Building in Nicaragua: Day 5
Oh, the pressure or trying to finish the week out and follow the earlier posts! This is my first trip, so everything was new to me. The earlier posts give a good idea of the work – lots of shoveling, hauling, mixing, sifting, tamping, brick/dirt/rock/sand pile moving, rebar and masonry work and general back-breaking tasks. Was it hard? Yes. Was it worth it? Definitely! We wrapped up the week on Friday with a “concrete morning”, making enough to cover the floor, then dedicated the home with Dona Silvana and family, followed by a short celebration for the neighborhood complete with games and a pinata. Here are a few reflections on the work and project from a “newbie.”
The support we received all week from Habitat was absolutely awesome. Our on-site coordinator Humberto (aka Teddy Berto) made sure we were at the right place at the right time, that we all knew what jobs needed to be done and worked as hard as we did on the home. The food provided was amazing and I’m sure I’ve gained 10 pounds. Our driver, Nelson, is second to none and got us everywhere we needed to be, played with the kids on site, was our celebration MC…and he has some mad parallel parking skills!
At our orientation, we were told that although Nicaragua is the second-poorest country in the Western Hemisphere and the living conditions that we would see during our work would be nothing like we are used to, that we shouldn’t pity or feel sorry the families we are serving. They are a humble, family-oriented and caring culture and have a slower pace of life – “Nica time.” The children are like any other kids – they loved playing with the toys that we brought and learning new games. They come home from school looking just like our kids in clean uniforms and nice backpacks. The difference is, they come home to a very crowded, very small home with dirt floors, rusting metal walls and roofs, outdoor cooking (wood fires), outdoor sinks (no hot water) and latrines. This is their way of life and these kids don’t know anything different. The home that we helped build gives the family a solid structure and a sanitary bathroom area – things that we take for granted. After the dedication, Dona Silvana gave us a handwritten letter and Patti translated it for us on the ride back to the hotel. She thanked us over and over, saying how this home is a miracle, how the home would help her children and grandchildren have a better life and how we were a blessing to her and her family. There wasn’t a dry eye on the bus.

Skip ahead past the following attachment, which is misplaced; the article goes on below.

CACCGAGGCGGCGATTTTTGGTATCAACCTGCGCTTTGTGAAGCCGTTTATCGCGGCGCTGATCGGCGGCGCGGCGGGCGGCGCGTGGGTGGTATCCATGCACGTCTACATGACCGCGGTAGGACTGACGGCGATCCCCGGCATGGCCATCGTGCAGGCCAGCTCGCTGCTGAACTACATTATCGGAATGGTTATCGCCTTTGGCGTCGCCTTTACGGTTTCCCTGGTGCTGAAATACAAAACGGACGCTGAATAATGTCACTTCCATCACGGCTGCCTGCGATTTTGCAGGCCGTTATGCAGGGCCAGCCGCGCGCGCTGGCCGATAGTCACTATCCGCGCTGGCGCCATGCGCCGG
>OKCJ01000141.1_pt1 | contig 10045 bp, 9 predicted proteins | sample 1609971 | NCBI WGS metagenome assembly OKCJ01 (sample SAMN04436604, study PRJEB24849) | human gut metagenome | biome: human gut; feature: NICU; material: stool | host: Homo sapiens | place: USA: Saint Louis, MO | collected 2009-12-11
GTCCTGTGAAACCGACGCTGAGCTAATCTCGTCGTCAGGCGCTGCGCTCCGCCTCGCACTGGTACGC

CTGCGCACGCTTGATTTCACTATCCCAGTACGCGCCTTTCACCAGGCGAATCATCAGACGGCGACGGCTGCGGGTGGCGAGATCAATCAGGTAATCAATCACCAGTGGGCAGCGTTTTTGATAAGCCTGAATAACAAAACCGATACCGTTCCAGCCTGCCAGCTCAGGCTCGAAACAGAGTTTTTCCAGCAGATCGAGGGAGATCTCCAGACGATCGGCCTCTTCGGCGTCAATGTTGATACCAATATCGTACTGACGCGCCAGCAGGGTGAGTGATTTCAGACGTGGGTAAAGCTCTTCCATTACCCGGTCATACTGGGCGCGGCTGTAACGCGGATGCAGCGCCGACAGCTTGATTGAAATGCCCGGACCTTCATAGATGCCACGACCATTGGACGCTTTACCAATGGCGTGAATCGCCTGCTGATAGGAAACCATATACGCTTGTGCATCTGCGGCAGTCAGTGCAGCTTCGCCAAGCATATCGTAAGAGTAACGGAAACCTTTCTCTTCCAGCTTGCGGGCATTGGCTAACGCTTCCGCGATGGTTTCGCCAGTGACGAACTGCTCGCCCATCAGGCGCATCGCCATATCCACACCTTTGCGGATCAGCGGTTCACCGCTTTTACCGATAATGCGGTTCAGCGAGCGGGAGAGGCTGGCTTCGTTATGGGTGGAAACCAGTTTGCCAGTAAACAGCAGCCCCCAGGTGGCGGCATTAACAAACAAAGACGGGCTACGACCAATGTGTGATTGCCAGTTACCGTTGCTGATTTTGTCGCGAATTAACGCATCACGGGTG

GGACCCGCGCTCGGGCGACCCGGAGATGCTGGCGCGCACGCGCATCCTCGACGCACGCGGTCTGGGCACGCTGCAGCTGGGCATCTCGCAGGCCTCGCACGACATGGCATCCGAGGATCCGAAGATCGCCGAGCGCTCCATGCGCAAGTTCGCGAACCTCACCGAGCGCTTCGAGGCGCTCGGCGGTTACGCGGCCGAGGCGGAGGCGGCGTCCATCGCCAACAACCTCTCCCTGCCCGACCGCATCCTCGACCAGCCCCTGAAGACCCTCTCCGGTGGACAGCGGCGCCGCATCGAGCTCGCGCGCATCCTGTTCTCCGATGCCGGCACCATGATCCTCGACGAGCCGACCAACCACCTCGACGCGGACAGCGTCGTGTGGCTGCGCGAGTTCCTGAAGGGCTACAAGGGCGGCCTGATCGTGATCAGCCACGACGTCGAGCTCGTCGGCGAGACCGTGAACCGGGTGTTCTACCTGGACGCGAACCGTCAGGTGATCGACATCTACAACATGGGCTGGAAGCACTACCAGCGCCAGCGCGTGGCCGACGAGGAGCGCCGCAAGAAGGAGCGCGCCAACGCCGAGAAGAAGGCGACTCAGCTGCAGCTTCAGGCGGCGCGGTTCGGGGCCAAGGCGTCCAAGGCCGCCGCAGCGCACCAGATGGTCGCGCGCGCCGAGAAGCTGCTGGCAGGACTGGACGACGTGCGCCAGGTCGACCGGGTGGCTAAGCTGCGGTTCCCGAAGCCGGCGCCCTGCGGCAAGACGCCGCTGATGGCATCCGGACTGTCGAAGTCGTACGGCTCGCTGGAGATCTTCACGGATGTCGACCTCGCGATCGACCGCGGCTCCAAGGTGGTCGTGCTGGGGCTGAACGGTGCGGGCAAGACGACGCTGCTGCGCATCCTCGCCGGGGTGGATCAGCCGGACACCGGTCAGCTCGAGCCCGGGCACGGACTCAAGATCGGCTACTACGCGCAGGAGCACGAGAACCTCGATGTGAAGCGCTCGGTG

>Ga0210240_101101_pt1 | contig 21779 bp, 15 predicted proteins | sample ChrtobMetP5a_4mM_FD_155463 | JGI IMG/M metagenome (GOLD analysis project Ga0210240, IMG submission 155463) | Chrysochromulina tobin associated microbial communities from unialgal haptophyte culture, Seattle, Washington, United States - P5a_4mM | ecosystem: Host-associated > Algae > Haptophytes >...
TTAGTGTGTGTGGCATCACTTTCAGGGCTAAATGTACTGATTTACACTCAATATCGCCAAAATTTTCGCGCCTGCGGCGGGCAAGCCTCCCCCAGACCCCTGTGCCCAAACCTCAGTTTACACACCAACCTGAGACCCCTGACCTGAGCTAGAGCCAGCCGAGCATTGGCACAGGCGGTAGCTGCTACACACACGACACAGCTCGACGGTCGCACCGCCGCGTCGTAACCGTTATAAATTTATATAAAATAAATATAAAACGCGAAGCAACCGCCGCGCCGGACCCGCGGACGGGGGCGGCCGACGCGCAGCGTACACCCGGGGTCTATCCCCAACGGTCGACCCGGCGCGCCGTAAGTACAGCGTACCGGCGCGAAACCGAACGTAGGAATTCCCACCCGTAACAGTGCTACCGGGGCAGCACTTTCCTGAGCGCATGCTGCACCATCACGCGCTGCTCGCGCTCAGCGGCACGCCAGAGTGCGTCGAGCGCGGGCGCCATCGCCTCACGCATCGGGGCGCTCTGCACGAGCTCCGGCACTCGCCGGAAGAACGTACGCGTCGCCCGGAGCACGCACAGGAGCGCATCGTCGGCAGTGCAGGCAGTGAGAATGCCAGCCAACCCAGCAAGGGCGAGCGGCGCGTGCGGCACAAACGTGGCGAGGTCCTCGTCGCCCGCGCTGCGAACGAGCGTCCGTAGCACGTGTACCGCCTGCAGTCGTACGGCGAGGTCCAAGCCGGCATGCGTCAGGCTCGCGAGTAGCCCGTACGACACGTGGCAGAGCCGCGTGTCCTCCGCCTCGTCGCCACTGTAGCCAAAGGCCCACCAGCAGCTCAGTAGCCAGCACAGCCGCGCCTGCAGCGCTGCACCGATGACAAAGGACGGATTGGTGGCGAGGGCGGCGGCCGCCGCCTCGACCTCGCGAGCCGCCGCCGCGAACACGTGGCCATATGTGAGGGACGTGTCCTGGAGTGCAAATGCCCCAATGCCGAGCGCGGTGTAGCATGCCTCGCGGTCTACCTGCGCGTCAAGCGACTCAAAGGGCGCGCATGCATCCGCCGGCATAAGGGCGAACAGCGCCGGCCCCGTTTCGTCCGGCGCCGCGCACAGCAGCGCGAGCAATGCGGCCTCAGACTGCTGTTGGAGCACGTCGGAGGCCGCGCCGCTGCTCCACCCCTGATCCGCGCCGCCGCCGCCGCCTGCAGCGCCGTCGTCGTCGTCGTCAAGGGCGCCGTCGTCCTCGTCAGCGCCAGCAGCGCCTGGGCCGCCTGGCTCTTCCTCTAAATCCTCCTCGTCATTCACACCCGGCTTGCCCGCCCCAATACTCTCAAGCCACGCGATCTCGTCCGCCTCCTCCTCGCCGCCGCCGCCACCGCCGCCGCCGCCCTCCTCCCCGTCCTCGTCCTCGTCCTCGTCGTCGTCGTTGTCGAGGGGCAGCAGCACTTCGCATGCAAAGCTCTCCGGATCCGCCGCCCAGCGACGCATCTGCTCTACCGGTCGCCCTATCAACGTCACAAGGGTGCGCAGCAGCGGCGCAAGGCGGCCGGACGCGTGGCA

I know that this week has been a huge blessing in my life. On the back of the shirts we received are a number of words and phrases – one being “one starfish at a time.” This trip was my starfish moment. Like so many things in life, if you wait for the perfect time to do a trip like this, you will never do it. I’m thankful that I came this year to help in a small way and received so much more than I gave.
(Blog written by Barb Scoles)
March 05, 2018
March 02, 2018
March 02, 2018